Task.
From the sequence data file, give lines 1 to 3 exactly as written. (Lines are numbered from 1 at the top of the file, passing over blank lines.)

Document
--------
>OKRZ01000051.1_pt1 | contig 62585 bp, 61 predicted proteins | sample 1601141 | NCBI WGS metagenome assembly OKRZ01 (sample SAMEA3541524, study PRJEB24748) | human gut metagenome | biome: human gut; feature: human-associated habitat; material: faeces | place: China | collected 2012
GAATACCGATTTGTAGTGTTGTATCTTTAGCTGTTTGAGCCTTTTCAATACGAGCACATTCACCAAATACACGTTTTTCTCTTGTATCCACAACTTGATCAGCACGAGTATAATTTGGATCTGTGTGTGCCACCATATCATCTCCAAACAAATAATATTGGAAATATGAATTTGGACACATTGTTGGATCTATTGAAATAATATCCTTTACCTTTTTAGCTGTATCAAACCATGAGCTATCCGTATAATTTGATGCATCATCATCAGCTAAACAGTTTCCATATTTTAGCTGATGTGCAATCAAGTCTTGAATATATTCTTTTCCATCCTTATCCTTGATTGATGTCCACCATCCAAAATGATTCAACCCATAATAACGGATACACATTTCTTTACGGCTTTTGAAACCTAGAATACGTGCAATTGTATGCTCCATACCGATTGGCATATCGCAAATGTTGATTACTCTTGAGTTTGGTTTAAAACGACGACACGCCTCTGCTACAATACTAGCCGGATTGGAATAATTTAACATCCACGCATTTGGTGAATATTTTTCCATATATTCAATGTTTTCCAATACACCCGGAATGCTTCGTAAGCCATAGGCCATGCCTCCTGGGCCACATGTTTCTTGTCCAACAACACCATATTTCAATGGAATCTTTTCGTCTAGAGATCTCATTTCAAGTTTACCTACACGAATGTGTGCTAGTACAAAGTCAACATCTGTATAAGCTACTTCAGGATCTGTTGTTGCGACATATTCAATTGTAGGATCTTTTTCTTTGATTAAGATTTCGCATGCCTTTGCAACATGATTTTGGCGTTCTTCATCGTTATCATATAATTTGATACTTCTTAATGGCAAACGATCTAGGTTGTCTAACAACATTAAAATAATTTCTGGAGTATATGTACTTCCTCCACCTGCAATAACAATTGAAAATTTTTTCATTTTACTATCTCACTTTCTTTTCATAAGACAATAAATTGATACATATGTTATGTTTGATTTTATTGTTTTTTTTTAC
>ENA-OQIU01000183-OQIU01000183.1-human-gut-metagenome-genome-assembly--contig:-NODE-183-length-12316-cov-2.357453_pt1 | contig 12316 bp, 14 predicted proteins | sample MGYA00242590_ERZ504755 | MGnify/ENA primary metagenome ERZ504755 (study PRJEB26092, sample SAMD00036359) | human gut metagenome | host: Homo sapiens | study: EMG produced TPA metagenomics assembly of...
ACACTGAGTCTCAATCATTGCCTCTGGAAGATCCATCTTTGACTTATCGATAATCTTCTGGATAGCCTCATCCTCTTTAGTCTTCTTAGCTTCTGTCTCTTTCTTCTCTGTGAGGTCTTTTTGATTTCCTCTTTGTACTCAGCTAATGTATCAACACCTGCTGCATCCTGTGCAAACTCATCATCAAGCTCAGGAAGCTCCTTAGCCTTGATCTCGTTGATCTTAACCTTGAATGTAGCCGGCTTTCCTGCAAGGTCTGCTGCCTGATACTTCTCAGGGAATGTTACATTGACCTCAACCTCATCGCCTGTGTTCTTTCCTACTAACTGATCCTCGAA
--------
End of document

>OKRZ01000051.1_pt1 | contig 62585 bp, 61 predicted proteins | sample 1601141 | NCBI WGS metagenome assembly OKRZ01 (sample SAMEA3541524, study PRJEB24748) | human gut metagenome | biome: human gut; feature: human-associated habitat; material: faeces | place: China | collected 2012
GAATACCGATTTGTAGTGTTGTATCTTTAGCTGTTTGAGCCTTTTCAATACGAGCACATTCACCAAATACACGTTTTTCTCTTGTATCCACAACTTGATCAGCACGAGTATAATTTGGATCTGTGTGTGCCACCATATCATCTCCAAACAAATAATATTGGAAATATGAATTTGGACACATTGTTGGATCTATTGAAATAATATCCTTTACCTTTTTAGCTGTATCAAACCATGAGCTATCCGTATAATTTGATGCATCATCATCAGCTAAACAGTTTCCATATTTTAGCTGATGTGCAATCAAGTCTTGAATATATTCTTTTCCATCCTTATCCTTGATTGATGTCCACCATCCAAAATGATTCAACCCATAATAACGGATACACATTTCTTTACGGCTTTTGAAACCTAGAATACGTGCAATTGTATGCTCCATACCGATTGGCATATCGCAAATGTTGATTACTCTTGAGTTTGGTTTAAAACGACGACACGCCTCTGCTACAATACTAGCCGGATTGGAATAATTTAACATCCACGCATTTGGTGAATATTTTTCCATATATTCAATGTTTTCCAATACACCCGGAATGCTTCGTAAGCCATAGGCCATGCCTCCTGGGCCACATGTTTCTTGTCCAACAACACCATATTTCAATGGAATCTTTTCGTCTAGAGATCTCATTTCAAGTTTACCTACACGAATGTGTGCTAGTACAAAGTCAACATCTGTATAAGCTACTTCAGGATCTGTTGTTGCGACATATTCAATTGTAGGATCTTTTTCTTTGATTAAGATTTCGCATGCCTTTGCAACATGATTTTGGCGTTCTTCATCGTTATCATATAATTTGATACTTCTTAATGGCAAACGATCTAGGTTGTCTAACAACATTAAAATAATTTCTGGAGTATATGTACTTCCTCCACCTGCAATAACAATTGAAAATTTTTTCATTTTACTATCTCACTTTCTTTTCATAAGACAATAAATTGATACATATGTTATGTTTGATTTTATTGTTTTTTTTTAC
>ENA-OQIU01000183-OQIU01000183.1-human-gut-metagenome-genome-assembly--contig:-NODE-183-length-12316-cov-2.357453_pt1 | contig 12316 bp, 14 predicted proteins | sample MGYA00242590_ERZ504755 | MGnify/ENA primary metagenome ERZ504755 (study PRJEB26092, sample SAMD00036359) | human gut metagenome | host: Homo sapiens | study: EMG produced TPA metagenomics assembly of...